Innovate Fast, Build Faster

 

It’s smart to plan, if you have the time to do so.

Working out as many details as possible. Getting the right business plan written up. The right people involved. The right stationery designed.

You don’t really have nearly as much time as you think you do when you’re starting a business. Sure you feel rushed and like there’s never enough hours in the day, but usually the reason you feel that way is because you’re trying to create a full-blown, fully-evolved business from day one, and I’m sorry, but that never works out as planned (no matter how many months are spent planning).

In my mind, the more difficult (though less time-consuming) path is to act quickly. Show your hand and play the cards as they fall. Think things through then move as quickly as you can to make those ideas concrete, rather than spending years adjusting and readjusting the scaffolding where the concrete will someday be poured.

Seth Godin calls this ‘delivering,’ I call it being a business-person rather than a person planning a business.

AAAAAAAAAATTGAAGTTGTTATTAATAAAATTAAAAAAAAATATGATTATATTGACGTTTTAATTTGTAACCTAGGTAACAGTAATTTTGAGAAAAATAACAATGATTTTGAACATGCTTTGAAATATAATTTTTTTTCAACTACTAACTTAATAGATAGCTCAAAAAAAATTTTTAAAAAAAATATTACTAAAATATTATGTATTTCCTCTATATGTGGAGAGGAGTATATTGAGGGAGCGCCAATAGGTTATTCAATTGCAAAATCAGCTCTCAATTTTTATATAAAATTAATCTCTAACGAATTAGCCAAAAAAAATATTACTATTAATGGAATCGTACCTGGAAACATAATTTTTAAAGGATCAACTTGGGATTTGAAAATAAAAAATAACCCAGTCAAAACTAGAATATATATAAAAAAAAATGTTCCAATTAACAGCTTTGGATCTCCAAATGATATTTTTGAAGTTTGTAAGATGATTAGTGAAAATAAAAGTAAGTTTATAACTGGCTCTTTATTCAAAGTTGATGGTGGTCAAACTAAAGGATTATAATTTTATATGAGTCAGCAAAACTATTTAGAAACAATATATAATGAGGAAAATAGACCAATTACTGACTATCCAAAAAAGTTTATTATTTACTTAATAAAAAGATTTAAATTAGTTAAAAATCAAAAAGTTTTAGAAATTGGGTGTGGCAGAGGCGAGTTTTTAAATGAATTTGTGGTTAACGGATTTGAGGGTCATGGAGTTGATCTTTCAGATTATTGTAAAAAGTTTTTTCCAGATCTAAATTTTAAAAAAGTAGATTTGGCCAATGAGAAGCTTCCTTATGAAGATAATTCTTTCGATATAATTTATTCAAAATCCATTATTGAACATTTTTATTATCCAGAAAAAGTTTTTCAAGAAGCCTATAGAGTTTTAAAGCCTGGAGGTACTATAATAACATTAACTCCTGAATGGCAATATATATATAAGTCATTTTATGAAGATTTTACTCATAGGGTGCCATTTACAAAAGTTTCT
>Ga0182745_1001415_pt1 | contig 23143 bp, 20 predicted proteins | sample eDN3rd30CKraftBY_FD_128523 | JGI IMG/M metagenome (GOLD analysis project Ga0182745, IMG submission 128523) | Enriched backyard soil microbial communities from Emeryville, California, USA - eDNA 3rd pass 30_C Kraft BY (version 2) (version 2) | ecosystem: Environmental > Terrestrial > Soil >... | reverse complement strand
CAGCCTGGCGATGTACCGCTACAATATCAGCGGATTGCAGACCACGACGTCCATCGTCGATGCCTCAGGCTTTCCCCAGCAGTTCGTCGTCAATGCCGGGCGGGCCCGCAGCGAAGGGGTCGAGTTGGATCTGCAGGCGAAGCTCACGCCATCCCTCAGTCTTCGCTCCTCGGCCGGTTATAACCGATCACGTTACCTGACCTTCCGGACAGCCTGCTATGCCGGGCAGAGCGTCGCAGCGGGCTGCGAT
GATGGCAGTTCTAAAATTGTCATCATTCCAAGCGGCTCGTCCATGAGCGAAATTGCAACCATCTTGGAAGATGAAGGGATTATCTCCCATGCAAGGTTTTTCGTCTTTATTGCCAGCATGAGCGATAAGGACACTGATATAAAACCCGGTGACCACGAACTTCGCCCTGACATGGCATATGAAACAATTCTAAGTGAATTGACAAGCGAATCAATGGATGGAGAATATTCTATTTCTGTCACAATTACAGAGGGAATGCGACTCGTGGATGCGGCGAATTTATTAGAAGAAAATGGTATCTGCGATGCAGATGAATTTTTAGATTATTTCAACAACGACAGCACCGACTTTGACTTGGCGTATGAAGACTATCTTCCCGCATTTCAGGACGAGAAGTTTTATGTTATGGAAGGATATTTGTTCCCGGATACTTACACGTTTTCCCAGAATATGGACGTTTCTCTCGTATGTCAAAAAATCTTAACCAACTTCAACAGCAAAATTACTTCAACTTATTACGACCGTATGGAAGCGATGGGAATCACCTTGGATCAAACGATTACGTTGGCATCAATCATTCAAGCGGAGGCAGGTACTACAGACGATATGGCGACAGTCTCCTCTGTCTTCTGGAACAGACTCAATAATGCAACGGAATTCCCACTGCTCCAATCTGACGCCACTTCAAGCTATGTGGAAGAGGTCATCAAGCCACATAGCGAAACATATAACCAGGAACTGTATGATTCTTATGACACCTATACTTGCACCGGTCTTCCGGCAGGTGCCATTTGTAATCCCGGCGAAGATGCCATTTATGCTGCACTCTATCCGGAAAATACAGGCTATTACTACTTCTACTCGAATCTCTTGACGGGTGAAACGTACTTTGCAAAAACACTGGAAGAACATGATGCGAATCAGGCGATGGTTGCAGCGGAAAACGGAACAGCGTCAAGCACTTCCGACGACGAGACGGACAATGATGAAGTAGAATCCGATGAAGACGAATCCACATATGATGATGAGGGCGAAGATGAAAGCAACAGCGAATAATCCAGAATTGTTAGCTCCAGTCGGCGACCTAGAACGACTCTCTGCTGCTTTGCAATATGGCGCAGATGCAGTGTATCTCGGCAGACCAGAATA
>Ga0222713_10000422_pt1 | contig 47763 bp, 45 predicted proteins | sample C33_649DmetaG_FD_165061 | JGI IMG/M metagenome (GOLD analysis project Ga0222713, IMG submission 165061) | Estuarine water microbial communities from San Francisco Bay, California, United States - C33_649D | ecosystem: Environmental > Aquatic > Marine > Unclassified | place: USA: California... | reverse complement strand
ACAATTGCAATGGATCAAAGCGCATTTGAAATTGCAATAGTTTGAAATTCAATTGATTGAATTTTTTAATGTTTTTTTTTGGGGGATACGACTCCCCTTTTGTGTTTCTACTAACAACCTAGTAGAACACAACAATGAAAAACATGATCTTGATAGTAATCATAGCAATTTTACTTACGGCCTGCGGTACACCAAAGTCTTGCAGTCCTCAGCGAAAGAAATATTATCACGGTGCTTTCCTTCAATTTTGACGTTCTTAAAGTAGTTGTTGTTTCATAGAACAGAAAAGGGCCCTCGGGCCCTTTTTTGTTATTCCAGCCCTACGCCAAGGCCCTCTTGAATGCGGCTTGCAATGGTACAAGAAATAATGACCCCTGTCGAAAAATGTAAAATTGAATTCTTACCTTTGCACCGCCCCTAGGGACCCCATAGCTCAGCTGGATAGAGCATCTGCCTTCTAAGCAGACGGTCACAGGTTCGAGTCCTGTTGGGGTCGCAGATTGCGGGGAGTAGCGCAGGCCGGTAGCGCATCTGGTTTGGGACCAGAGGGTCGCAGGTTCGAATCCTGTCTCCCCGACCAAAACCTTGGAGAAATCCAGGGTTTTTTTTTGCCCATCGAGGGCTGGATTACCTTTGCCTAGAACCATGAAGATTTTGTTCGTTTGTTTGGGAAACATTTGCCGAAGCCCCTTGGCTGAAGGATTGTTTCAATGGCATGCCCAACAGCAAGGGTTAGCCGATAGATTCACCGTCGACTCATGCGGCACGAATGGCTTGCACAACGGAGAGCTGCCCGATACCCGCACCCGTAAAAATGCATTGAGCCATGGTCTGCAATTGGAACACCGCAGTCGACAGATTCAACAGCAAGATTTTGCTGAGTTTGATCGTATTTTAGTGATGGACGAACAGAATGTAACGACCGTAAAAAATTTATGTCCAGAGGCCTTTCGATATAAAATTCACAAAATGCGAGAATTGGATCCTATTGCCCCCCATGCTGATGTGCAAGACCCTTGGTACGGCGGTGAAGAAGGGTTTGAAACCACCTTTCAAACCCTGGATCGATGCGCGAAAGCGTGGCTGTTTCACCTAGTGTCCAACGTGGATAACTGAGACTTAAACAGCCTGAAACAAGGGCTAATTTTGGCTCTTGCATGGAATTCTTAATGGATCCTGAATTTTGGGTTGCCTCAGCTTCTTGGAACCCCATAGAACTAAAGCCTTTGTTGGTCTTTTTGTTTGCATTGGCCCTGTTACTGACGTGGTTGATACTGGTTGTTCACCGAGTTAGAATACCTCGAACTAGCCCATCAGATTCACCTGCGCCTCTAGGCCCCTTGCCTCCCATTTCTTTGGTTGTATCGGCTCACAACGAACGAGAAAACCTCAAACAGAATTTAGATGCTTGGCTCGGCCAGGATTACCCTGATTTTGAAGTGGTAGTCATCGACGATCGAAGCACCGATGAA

This idea is prominent in the coding world, where ‘agile software development’ has become a very dominant philosophy when it comes to rich Internet applications. The company that can innovate AND deliver the fastest is the one that gets the cookie, leaving the one that innovates and plans and then plans some more with nothing but crumbs.

There will be problems and hiccups and a million little glitches when you release a beta version of anything. The thing is, there are problems with an over-planned product, too; the difference is they’re correcting problems that arise in the lab, whereas the company that delivers quickly is able to start fixing real-world problems.

Additionally, from the start the more nimble company is earning money from their product, building their brand and bringing in early-adopters as pseudo-consultants and evangelists.

A big part of why this is on my mind is that I recently started up a new endeavor called ‘ebookling.’ I’ll be making a more formal announcement about this business soon – you can join the mailing list if you want to be really edgy – and though developing the concept took some doing, and there are still many details to be worked out, the project itself has come together VERY quickly, despite the sheer number of other people who are involved and the fact that with it I’m dabbling in a business that I’m still quite unfamiliar with.

At the end of the day I know that I’ll be able to evolve the project much more quickly and effectively if I release it to the world before I have each and every bell and whistle fully tweaked. Ideas have a time, and I think that I’ve come across something that was bound to happen sooner or later, I just want to make sure I’m able to get it out there and make it work well before someone else does.